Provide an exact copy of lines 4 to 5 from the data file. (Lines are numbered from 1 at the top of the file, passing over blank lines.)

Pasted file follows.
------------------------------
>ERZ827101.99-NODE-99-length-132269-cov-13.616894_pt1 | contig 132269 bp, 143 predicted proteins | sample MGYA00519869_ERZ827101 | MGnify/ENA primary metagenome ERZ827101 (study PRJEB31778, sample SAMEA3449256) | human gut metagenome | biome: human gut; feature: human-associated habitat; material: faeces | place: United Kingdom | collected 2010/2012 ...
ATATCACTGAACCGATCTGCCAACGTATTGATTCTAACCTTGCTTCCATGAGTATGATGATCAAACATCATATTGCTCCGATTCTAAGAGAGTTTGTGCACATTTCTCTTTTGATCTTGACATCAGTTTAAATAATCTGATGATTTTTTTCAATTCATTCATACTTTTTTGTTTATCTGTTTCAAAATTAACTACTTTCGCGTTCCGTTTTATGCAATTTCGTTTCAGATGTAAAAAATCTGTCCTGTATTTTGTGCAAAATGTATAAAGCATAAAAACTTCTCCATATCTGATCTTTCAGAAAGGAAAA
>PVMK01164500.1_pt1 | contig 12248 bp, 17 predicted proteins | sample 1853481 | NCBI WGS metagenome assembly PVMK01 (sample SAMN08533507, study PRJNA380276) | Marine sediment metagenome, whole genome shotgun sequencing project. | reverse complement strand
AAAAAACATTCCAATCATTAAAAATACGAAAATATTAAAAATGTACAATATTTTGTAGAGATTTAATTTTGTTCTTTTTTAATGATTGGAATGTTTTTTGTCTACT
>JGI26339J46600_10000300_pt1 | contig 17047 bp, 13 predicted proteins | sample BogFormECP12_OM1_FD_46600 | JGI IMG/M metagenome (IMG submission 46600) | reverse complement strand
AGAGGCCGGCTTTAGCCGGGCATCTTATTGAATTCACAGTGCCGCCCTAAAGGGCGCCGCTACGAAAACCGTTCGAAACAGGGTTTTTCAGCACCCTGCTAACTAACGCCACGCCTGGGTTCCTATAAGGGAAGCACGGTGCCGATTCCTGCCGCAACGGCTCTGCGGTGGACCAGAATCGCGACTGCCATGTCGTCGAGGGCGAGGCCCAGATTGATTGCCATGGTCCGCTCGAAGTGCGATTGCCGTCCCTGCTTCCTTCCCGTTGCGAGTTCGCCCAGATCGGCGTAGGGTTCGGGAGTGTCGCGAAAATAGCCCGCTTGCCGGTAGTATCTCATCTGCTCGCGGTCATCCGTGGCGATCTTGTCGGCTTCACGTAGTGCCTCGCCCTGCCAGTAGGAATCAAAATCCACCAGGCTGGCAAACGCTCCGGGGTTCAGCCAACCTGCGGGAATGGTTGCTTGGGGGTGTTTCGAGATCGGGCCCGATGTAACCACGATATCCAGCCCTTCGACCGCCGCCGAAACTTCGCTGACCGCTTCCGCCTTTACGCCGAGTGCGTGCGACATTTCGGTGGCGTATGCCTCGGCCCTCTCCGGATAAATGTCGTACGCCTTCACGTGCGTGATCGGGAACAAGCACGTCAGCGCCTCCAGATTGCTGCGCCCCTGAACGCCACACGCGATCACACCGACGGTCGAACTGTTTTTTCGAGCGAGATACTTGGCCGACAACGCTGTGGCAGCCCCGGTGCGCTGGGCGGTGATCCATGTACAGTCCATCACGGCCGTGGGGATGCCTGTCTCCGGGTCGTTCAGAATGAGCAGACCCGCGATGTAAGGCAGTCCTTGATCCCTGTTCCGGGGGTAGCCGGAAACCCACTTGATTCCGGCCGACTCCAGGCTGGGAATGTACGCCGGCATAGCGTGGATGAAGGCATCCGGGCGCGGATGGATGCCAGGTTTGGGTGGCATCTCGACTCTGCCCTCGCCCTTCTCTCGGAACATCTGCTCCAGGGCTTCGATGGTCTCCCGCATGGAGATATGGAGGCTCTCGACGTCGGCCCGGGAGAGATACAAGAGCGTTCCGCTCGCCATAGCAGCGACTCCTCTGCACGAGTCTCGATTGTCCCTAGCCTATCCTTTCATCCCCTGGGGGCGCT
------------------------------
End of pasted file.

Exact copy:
AAAAAACATTCCAATCATTAAAAATACGAAAATATTAAAAATGTACAATATTTTGTAGAGATTTAATTTTGTTCTTTTTTAATGATTGGAATGTTTTTTGTCTACT
>JGI26339J46600_10000300_pt1 | contig 17047 bp, 13 predicted proteins | sample BogFormECP12_OM1_FD_46600 | JGI IMG/M metagenome (IMG submission 46600) | reverse complement strand